United States District Court, C.D. Illinois.
James WALTERS, Plaintiff,
DHL EXPRESS, Defendant.
May 14, 2007.
OPINION and ORDER
JOE BILLY McDADE, United States District Judge.
Before the Court is the Motion for Partial Summary Judgment filed by Defendant, DHL Express, on February 5, 2007 [Doc. 21]. For the reasons that follow, the Motion is GRANTED.
On March 25, 2005, Plaintiff, James Walters, arranged for his ex-wife, Vikki Choate, to ship five boxes from Beech Island, South Carolina to Pekin, Illinois using Defendant, DHL Express, as the carrier. According to Walters, the boxes arrived in a damaged condition and various items were either missing or damaged. These items included compact disks, clothing, video disks (DVDs), papers, photographs, and a Carlton Sheets real estate package. Walters seeks compensation for the missing and/or destroyed items.
In this Motion for Partial Summary Judgment, Defendant only seeks judgment on Plaintiff’s damages. Defendant asserts that Plaintiff’s damages are limited to the actual cash value of the missing/destroyed items, or $100.00 (per box), whichever is less. Defendant states that Plaintiff’s damages are limited as the insurance agreement entered into by the parties limits its damages to the above amounts. Plaintiff, on the other hand, asserts that he purchased additional insurance, in the amount of $2000 per box, prior to shipment.
Summary judgment should be granted where “the pleadings, depositions, answers to interrogatories, and admissions on file, together with the affidavits, if any, show that there is no genuine issue as to any material fact and that the moving party is entitled to a judgment as a matter of law.” Fed.R.Civ.P. 56(c). The moving party has the responsibility of informing the Court as to portions of the record that demonstrate the absence of a genuine issue of material fact. Celotex Corp. v. Catrett, 477 U.S. 317, 323 (1986). The movant may meet this burden by demonstrating “that there is an absence of evidence to support the nonmoving party’s case.” Id. at 325.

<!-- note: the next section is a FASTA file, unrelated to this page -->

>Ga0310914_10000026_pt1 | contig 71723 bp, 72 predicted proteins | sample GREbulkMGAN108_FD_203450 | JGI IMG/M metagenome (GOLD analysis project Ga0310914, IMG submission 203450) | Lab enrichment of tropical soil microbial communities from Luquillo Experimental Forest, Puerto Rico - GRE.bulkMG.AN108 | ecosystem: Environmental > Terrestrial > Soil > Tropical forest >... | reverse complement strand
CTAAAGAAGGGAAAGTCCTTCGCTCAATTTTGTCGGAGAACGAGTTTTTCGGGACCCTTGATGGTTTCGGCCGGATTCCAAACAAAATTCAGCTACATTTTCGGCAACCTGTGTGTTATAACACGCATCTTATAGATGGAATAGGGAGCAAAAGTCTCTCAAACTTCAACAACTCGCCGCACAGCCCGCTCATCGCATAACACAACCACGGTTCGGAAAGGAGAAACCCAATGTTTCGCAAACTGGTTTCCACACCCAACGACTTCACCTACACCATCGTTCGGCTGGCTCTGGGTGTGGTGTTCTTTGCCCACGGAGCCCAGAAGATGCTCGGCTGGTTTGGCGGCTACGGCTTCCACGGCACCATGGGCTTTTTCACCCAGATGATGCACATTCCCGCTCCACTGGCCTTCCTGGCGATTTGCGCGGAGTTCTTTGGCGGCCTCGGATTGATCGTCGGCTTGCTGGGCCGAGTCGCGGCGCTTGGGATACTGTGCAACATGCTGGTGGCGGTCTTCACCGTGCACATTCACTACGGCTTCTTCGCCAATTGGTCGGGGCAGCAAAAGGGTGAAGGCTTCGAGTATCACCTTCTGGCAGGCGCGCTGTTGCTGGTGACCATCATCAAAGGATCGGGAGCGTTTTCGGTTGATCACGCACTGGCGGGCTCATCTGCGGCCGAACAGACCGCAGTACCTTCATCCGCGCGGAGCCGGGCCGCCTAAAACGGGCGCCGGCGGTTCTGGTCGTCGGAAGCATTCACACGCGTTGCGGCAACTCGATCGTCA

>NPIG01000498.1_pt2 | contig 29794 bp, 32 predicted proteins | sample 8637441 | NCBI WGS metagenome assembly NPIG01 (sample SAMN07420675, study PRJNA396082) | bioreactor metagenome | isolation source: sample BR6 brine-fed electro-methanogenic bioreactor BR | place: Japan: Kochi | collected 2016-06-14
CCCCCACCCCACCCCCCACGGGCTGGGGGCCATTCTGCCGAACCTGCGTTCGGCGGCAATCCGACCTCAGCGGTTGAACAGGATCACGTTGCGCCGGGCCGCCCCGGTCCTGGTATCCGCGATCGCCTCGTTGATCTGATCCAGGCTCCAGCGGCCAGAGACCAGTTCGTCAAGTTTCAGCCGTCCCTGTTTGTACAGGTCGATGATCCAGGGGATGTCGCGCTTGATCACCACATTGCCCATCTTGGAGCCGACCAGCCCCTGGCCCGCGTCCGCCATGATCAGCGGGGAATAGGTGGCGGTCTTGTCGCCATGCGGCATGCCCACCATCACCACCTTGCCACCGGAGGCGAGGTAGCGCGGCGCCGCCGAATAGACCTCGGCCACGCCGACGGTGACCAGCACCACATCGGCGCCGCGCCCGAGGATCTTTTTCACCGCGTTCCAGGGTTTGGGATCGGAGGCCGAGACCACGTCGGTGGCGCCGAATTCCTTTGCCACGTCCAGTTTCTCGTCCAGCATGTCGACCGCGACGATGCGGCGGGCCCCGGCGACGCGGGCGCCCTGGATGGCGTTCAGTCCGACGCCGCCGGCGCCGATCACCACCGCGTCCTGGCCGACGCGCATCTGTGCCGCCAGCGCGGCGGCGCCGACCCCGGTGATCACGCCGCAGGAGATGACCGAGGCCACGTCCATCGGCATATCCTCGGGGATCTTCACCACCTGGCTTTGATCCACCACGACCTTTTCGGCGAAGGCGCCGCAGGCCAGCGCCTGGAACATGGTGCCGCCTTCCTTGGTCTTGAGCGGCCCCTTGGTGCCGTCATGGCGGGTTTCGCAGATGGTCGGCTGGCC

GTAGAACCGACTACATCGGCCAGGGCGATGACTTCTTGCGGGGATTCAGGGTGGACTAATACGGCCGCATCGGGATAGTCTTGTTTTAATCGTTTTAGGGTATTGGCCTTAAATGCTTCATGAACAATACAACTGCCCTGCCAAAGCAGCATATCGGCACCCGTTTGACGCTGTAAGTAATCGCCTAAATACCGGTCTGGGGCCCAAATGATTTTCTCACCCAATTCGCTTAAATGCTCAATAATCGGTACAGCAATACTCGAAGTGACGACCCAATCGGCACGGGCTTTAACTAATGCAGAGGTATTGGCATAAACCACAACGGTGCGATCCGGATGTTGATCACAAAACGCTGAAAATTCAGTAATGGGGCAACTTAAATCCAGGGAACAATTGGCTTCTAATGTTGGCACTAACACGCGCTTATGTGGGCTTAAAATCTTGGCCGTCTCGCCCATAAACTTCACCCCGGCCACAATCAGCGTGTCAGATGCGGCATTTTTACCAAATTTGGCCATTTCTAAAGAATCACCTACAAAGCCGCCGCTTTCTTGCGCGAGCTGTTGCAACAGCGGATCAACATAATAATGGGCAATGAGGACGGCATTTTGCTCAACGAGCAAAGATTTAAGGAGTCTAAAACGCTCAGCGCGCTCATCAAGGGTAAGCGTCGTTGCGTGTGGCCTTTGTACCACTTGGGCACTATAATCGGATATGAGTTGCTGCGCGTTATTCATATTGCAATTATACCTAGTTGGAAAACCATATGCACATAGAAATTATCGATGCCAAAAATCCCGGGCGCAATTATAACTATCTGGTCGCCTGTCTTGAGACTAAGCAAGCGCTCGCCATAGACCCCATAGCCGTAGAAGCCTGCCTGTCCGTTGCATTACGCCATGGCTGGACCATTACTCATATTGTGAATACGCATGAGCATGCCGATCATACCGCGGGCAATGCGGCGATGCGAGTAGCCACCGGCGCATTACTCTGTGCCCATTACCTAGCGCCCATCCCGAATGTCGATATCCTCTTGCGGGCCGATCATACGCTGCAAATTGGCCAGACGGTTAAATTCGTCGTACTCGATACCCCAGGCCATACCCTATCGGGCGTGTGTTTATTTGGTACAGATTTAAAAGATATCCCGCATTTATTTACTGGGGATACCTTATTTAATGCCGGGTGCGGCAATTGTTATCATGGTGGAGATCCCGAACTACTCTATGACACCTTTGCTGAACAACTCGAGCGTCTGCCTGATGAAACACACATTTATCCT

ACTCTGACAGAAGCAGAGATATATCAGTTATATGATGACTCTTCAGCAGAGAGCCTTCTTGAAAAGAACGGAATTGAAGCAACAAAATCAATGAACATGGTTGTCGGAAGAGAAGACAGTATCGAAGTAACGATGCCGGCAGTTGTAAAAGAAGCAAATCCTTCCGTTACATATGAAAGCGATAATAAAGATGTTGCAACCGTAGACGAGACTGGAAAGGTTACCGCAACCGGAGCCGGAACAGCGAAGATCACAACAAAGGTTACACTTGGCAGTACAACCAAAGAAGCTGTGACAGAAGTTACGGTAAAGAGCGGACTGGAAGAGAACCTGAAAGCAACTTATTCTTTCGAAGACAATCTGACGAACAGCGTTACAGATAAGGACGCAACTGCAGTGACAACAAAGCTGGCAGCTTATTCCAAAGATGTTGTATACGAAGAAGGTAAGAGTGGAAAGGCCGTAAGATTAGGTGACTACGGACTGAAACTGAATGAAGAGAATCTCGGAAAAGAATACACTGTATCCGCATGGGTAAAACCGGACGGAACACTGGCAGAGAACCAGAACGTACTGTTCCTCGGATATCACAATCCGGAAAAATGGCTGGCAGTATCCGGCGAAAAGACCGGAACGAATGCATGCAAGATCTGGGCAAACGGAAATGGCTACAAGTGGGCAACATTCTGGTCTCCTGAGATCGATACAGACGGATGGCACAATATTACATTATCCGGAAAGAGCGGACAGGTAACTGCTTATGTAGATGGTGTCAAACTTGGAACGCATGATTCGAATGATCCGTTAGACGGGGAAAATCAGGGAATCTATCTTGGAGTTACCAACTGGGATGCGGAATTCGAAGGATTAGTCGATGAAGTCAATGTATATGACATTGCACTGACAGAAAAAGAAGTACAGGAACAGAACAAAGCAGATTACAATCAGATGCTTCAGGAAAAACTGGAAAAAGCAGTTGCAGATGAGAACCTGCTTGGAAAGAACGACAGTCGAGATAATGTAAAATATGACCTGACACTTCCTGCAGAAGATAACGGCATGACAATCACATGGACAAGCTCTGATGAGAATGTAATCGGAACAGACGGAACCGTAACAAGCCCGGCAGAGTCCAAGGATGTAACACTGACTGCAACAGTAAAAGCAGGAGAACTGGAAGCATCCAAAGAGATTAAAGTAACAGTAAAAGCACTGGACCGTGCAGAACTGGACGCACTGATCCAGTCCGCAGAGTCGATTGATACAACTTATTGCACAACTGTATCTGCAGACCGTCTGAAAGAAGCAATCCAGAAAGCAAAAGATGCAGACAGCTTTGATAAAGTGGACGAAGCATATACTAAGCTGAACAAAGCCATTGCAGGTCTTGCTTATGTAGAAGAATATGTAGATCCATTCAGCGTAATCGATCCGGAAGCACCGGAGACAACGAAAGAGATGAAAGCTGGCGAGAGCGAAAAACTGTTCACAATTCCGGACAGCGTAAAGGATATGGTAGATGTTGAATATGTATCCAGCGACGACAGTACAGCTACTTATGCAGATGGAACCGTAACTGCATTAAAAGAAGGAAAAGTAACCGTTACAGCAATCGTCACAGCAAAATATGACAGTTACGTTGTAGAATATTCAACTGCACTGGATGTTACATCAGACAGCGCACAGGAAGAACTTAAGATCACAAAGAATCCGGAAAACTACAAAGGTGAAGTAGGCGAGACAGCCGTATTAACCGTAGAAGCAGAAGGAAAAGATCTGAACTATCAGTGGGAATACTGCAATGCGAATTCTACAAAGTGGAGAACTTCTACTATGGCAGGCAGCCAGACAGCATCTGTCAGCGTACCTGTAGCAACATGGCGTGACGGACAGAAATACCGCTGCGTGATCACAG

Once the movant has met its burden, to survive summary judgment the “nonmovant must show through specific evidence that a triable issue of fact remains on issues on which [s]he bears the burden of proof at trial.” Warsco v. Preferred Tech. Group, 258 F.3d 557, 563 (7th Cir.2001); See also Celotex Corp., 477 U.S. at 322-24. “The nonmovant may not rest upon mere allegations in the pleadings or upon conclusory statements in affidavits; it must go beyond the pleadings and support its contentions with proper documentary evidence.” Chemsource, Inc. v. Hub Group, Inc., 106 F.3d 1358, 1361 (7th Cir.1997).
This Court must nonetheless “view the record and all inferences drawn from it in the light most favorable to the [non-moving party].” Holland v. Jefferson Nat. Life Ins. Co., 883 F.2d 1307, 1312 (7th Cir.1989). In doing so, this Court is not “required to draw every conceivable inference from the record-only those inferences that are reasonable.” Bank Leumi Le-Isreal, B.M. v. Lee, 928 F.2d 232, 236 (7th Cir.1991). Therefore, if the record before the court “could not lead a rational trier of fact to find for the non-moving party,” then no genuine issue of material fact exists and, the moving party is entitled to judgment as a matter of law. McClendon v. Indiana Sugars, Inc., 108 F.3d 789, 796 (7th Cir.1997) (quoting Matsushita Elec. Indus. Co. v. Zenith Radio Corp., 475 U.S. 574, 587 (1986)). However, in ruling on a motion for summary judgment, the court may not weigh the evidence or resolve issues of fact; disputed facts must be left for resolution at trial. Anderson v. Liberty Lobby, Inc., 477 U.S. 242, 249-50 (1986).